We became curious once about the secret of Romans in building sturdy structures. It is indeed a wonder that even the concrete structures built more than 2,000 years ago, like the Cloaca Maxima, the Colosseum, and the Pantheon, are still standing tall today.
Discovered by geologists, archaeologists, and engineers, Roman concrete is said to have “phenomenal resistance” over time. This means that it has durability against the elements.
And what is the key ingredient of the Roman concrete? Volcanic ash.
The same material is used in many piers built two millennia ago. These harbor structures by the Romans are more resilient than most modern ones which are already crumbling away.
But it appears that it is not only volcanic ash that is the secret behind the Roman waterproof concrete. Researchers from the U.C. Berkeley have made the discovery.
The study, published in the journal American Mineralogist, indicated that Roman engineers used a mix of volcanic ash, seawater, and lime. This combination set off a chemical reaction that increased cohesion with exposure to seawater, even after the concrete had technically set.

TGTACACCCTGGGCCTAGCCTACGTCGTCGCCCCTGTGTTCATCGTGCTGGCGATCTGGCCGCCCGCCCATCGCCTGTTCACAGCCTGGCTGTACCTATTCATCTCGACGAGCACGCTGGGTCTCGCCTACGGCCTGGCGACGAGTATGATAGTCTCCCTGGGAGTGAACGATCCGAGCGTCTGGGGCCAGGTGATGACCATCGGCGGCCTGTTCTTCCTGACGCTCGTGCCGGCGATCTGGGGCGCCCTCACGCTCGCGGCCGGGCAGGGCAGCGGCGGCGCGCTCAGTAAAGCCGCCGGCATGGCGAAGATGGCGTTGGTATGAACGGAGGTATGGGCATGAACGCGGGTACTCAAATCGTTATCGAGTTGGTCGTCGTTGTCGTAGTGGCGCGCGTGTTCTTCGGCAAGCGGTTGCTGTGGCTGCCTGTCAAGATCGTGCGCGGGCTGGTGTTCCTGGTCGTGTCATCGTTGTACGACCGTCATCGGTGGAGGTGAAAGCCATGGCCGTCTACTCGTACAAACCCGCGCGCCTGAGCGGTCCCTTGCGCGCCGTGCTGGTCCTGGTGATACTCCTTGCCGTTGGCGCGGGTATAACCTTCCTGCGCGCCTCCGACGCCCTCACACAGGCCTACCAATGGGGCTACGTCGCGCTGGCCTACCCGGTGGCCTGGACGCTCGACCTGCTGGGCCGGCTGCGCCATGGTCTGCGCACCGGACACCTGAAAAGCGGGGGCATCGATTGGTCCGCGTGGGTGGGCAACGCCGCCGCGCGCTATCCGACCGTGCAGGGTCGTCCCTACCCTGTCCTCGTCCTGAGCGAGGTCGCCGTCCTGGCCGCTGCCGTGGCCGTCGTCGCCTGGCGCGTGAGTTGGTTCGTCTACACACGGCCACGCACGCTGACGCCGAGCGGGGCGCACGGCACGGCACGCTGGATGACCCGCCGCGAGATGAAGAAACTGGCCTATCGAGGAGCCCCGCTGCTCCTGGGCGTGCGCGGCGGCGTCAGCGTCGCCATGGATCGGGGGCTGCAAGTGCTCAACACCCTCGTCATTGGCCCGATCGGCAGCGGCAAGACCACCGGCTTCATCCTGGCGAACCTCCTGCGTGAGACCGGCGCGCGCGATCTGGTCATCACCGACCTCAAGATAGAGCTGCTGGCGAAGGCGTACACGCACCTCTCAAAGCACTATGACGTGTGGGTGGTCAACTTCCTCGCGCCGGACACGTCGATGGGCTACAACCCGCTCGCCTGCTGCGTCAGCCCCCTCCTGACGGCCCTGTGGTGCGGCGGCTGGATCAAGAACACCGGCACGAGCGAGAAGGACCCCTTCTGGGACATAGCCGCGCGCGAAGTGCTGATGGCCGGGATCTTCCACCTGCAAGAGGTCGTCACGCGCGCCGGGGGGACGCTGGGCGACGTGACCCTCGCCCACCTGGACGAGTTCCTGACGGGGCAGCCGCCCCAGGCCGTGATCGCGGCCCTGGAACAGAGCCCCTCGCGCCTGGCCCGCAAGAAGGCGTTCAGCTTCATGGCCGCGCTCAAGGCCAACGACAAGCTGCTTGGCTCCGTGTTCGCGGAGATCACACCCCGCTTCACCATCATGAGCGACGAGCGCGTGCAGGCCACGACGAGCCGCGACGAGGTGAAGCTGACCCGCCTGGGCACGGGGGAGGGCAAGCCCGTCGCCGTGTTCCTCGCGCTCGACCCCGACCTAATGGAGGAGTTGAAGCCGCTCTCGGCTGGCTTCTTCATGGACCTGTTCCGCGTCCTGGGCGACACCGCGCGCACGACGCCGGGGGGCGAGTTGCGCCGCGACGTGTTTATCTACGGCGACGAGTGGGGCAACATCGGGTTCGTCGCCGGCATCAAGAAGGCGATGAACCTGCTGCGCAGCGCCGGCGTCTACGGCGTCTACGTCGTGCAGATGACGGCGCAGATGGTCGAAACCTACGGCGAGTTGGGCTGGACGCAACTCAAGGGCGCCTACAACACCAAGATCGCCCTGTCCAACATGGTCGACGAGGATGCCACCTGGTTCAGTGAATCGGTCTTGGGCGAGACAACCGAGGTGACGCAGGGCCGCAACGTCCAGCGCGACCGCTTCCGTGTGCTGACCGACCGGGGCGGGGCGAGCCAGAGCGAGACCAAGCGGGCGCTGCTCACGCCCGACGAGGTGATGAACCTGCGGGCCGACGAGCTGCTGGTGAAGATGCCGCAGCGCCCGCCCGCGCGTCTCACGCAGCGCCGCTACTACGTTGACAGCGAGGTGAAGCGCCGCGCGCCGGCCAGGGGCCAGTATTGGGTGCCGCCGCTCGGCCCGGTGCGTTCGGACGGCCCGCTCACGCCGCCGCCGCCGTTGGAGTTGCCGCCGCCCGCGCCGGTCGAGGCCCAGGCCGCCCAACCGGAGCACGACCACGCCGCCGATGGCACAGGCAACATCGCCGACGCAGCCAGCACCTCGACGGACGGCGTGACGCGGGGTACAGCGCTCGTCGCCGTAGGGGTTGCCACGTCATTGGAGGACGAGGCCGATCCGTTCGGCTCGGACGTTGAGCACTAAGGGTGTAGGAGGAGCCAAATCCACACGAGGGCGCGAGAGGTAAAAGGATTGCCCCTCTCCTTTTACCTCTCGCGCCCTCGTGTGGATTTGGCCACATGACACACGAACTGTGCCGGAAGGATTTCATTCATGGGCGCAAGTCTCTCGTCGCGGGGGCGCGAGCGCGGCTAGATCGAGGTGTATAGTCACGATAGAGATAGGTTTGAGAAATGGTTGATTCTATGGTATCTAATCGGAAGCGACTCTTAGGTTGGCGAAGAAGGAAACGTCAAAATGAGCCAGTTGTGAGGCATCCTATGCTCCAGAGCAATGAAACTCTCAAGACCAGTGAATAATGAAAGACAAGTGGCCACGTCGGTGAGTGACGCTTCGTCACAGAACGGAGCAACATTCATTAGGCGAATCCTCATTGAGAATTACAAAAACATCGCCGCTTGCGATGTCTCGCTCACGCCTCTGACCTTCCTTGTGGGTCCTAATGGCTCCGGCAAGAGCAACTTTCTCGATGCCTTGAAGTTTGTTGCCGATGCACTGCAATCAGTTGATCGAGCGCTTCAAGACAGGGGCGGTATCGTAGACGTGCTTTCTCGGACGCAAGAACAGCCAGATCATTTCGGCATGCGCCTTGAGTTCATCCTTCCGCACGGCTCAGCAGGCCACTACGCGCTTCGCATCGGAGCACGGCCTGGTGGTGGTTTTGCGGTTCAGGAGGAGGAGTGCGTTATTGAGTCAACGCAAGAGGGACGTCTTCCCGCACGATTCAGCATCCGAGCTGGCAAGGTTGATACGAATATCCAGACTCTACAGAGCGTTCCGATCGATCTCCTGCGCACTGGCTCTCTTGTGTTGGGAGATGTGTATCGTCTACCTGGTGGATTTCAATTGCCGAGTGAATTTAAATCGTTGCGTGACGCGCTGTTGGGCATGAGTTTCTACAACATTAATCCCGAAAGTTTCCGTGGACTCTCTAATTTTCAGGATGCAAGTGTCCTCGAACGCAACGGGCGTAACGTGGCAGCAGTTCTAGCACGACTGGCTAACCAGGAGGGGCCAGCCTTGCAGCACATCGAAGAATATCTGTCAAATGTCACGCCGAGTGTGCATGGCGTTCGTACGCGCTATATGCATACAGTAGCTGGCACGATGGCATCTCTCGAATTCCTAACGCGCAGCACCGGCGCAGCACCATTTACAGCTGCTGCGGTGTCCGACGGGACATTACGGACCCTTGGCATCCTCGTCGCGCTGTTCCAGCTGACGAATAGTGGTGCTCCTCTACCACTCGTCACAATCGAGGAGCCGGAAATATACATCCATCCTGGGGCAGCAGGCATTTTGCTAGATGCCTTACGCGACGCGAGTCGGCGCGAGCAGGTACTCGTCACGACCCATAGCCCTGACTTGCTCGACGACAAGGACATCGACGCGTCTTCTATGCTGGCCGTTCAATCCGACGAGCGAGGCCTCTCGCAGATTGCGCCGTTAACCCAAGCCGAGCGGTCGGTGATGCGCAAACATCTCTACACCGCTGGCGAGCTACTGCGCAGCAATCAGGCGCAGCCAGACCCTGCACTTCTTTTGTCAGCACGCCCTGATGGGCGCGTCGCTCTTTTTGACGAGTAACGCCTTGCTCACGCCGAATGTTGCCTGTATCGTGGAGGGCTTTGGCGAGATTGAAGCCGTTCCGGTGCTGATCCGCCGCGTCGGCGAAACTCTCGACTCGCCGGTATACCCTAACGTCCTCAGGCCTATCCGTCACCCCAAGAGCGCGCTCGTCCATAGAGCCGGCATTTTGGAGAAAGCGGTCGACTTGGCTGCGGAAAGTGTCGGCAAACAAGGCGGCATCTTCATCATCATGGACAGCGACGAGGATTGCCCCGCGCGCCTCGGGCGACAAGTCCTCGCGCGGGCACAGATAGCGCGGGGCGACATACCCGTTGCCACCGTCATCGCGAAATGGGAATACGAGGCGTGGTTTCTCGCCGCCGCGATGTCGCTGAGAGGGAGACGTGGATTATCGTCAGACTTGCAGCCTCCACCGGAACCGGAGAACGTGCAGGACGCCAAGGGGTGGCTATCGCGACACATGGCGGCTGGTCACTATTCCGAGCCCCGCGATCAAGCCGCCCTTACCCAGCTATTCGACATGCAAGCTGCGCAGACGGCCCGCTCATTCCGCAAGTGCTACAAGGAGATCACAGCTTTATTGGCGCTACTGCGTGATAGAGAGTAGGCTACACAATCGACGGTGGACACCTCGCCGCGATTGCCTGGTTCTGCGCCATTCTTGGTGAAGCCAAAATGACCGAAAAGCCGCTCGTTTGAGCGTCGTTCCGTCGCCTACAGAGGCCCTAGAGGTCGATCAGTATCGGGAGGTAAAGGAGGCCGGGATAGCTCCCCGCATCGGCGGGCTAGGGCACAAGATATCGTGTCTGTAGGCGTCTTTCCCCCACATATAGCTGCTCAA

Such reaction, considered to be pozzolanic, had produced crystal which penetrated the gaps of the concrete. For this it was a key in preventing cracks from growing within the structure because it provided internal reinforcement over time.
Video by University of Utah
Researchers were able to conclude this by performing a procedure involving high-powered light beam x-rays to go through Roman concrete.
“I think [the research] opens up a completely new perspective for how concrete can be made,” said Dr Marie Jackson, lead author of the study from U.C. Berkeley.
The researchers believe that this material combination could be applied to modern building practices.
Moreover, Jackson suggested through BBC Radio 4’s Today programme that the Roman-style concrete based on volcanic ash would be ideal for the Tidal Lagoon project that is about to start construction in Wales.
She said, “The Roman technique was based on building very massive structures that are really quite environmentally sustainable and very long-lasting.
“I think Roman concrete, or a type of it, would be a very good choice for Swansea. That project is going to require 120 years of service life to amortize the investment,” she added.
Source: World Economic Forum